The Portland International Jetport is planning to start taxiway improvement projects this spring that would improve the safety and logistics for airplanes and other vehicles to get around runways. Courtesy / Portland International Jetport

PORTLAND — Things may be getting a little noisier in the skies above South Portland’s Red Bank neighborhood this spring.

As part of a $6 million safety and logistics project, Portland International Jetport is closing its primary runway during the nights and early mornings from April 20 to June 13. The closures will be from 10 p.m. to 6 a.m. Mondays through Thursdays and from 10 p.m. on Fridays to noon on Saturdays.

Jetport Director Paul Bradbury said the main runway’s closure may mean more planes will fly over the Red Bank neighborhood in South Portland as they make their way to the secondary runway. It may also mean more airplanes over the Winding Way home of District 3 Councilor Tae Chong.

“I live next to the airport. I see planes fly over my house and I can hear planes fly over my house,” Chong said. “(The airport) has grown exponentially it seems, but it has also brought a lot of quality of life to Portland and southern Maine.”

Chong, who, in addition to representing the district that is home to the airport, is the new chairman of the airport’s noise advisory committee, said he has not heard many concerns from his constituents about the airport’s plans. He said he is looking forward to learning more about the projects as they move forward.

“I hope we can continue to work well with the airport because it is such an important part of our economic engine,” he said.

The project, which the City Council got its first look at Monday, includes adding a vehicle service road for fuel trucks, reconfiguring the end of the primary runway and creating a taxiway between runways for corporate jets and small propeller planes.

The federal Airport Improvement Program, funded through taxes on airline tickets and fuel, will provide $5.4 million toward the project. The remaining costs will come from state funding and the Jetport’s operating budget.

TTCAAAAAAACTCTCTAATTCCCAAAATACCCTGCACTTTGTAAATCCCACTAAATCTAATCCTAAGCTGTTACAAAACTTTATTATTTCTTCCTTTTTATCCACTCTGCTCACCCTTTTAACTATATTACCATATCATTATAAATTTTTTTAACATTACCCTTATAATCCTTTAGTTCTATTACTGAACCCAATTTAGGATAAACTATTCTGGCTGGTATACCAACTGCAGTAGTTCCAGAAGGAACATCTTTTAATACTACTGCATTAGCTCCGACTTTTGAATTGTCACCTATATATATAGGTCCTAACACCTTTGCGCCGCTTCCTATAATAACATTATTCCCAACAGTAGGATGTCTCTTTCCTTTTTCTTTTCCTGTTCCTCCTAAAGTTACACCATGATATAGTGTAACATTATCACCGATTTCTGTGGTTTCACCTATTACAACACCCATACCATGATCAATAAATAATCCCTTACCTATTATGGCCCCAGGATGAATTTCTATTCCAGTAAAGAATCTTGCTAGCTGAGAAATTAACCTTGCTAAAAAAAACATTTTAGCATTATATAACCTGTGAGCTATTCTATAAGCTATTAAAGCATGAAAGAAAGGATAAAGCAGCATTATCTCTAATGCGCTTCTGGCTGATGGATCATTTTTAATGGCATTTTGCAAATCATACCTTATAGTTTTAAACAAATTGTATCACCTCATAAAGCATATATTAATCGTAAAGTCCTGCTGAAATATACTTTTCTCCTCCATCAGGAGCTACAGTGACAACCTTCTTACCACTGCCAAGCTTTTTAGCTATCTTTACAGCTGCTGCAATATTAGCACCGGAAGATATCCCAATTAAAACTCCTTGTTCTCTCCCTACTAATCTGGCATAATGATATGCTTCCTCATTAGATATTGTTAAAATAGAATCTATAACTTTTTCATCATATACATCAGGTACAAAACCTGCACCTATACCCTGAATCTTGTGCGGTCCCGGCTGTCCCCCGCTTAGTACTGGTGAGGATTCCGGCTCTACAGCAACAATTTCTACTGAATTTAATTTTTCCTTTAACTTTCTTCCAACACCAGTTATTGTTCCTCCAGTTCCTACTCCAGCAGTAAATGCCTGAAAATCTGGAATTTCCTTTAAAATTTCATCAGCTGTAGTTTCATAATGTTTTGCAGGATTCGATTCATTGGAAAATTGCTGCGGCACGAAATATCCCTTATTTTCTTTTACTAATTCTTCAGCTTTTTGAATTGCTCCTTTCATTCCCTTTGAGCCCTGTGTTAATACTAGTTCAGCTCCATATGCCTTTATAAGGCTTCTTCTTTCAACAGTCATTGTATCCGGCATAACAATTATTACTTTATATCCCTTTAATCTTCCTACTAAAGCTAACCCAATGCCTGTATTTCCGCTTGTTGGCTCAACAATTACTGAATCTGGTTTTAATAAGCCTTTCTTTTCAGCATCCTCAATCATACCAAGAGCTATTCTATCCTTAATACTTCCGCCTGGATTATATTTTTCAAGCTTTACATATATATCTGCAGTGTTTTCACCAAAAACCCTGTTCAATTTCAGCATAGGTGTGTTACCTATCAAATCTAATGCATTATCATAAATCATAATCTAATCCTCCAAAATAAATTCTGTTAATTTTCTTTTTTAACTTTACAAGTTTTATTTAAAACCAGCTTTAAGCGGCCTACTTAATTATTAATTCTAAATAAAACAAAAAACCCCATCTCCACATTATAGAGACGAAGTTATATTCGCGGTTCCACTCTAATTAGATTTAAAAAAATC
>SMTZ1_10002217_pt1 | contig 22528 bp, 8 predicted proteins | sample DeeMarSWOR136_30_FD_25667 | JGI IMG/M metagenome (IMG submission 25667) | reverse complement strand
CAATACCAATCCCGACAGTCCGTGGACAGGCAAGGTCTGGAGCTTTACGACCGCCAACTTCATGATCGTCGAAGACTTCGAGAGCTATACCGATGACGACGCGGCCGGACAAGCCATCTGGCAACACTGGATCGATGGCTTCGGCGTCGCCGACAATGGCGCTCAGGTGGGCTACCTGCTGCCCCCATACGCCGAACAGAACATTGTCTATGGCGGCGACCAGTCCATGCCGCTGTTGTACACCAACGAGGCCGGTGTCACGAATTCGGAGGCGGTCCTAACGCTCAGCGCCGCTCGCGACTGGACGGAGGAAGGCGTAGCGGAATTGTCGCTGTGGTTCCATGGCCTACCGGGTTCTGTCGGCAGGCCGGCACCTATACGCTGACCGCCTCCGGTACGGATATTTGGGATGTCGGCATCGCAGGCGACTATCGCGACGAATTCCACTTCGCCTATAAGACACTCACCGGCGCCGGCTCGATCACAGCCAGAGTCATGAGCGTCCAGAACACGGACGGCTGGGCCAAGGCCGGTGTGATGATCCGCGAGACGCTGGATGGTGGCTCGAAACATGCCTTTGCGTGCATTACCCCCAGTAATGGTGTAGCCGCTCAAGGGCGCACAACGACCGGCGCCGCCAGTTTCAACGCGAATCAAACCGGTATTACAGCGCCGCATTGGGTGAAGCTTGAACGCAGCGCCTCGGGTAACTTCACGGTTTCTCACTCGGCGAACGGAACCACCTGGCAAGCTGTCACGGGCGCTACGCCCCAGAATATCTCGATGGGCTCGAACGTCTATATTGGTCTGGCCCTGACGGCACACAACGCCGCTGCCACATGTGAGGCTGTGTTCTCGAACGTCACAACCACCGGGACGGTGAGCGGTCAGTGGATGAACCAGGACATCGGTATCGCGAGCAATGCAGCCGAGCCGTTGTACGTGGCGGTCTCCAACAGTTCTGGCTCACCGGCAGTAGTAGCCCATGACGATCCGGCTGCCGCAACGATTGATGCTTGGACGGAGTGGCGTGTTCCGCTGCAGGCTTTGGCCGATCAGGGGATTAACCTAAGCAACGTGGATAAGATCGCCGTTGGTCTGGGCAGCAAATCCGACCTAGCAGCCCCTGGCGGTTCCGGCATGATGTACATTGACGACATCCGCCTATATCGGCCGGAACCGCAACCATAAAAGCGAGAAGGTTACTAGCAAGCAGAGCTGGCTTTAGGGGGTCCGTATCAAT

Bradbury said the project, which is set for final City Council review Jan. 22, will help planes and other vehicles get to where they need to go quicker and eliminate the need to cross over runways.

“One of our major considerations is to reduce runway crossover of any traffic, air traffic or otherwise,” he said.

The project is part of the airport’s 20-year Jetport’s Sustainable Airport Master Plan, which the council approved in November 2016.

Passengers won’t notice much of a difference once the runway changes have been made, “but for air traffic controllers, this makes it a much more efficient airfield and improves safety,” Bradbury said.

Airport officials want to wrap up the project before summer, the busiest time for the airport.

The council gave preliminary approval to allow Portland International Jetport to design a project that would relocate offices to free up space for traveler amenities. Courtesy / Portland International Jetport

Councilors Monday also gave preliminary approval for the airport to use $545,000 from its unrestricted fund balance of slightly more than $23 million to design expansion of surface parking and to relocate its administrative offices to vacant second floor space above the baggage claim area.

Bradbury said existing administrative offices will be turned into offices for the Transportation Security Administration. In turn, the current TSA offices will be renovated into amenities for travelers, such as additional restrooms, food or retail options or a frequent flyer lounge.

Bradbury said as the number of travelers using the jetport continues to rise, more amenities and parking are needed. In 2019, the airport handled more than 2.1 million passengers through non-stop flights to and from 23 cities, as well as one-stop connections to more than 2,000 cities worldwide. The 2019 passenger count represents an increase of 310,000 passengers, or 17%, over 2017.

The airport has approximately 2,664 parking spaces now, with a plan to add at least 200 more, either near existing parking or at the Pink Lot, a discount lot on District Road off outer Congress Street.

Bradbury said the office relocation project, once designed and reviewed by the City Council, is expected to take 24 months and be completed by 2022. The hope is to have the new parking open by March 2021.

 

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